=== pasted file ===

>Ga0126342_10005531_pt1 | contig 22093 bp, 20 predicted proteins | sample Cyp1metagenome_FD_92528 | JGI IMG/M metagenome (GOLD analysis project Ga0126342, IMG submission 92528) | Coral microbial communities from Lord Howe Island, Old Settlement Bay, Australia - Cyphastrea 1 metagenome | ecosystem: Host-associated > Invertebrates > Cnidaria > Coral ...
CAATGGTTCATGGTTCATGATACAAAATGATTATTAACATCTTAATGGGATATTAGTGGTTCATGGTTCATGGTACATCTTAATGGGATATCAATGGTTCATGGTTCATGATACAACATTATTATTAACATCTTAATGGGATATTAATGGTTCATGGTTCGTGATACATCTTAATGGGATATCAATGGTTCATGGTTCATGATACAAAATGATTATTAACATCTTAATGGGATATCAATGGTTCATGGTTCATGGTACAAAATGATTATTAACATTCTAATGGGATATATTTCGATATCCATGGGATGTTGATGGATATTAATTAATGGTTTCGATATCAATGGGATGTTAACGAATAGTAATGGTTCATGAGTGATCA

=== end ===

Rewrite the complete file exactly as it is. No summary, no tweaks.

>Ga0126342_10005531_pt1 | contig 22093 bp, 20 predicted proteins | sample Cyp1metagenome_FD_92528 | JGI IMG/M metagenome (GOLD analysis project Ga0126342, IMG submission 92528) | Coral microbial communities from Lord Howe Island, Old Settlement Bay, Australia - Cyphastrea 1 metagenome | ecosystem: Host-associated > Invertebrates > Cnidaria > Coral ...
CAATGGTTCATGGTTCATGATACAAAATGATTATTAACATCTTAATGGGATATTAGTGGTTCATGGTTCATGGTACATCTTAATGGGATATCAATGGTTCATGGTTCATGATACAACATTATTATTAACATCTTAATGGGATATTAATGGTTCATGGTTCGTGATACATCTTAATGGGATATCAATGGTTCATGGTTCATGATACAAAATGATTATTAACATCTTAATGGGATATCAATGGTTCATGGTTCATGGTACAAAATGATTATTAACATTCTAATGGGATATATTTCGATATCCATGGGATGTTGATGGATATTAATTAATGGTTTCGATATCAATGGGATGTTAACGAATAGTAATGGTTCATGAGTGATCA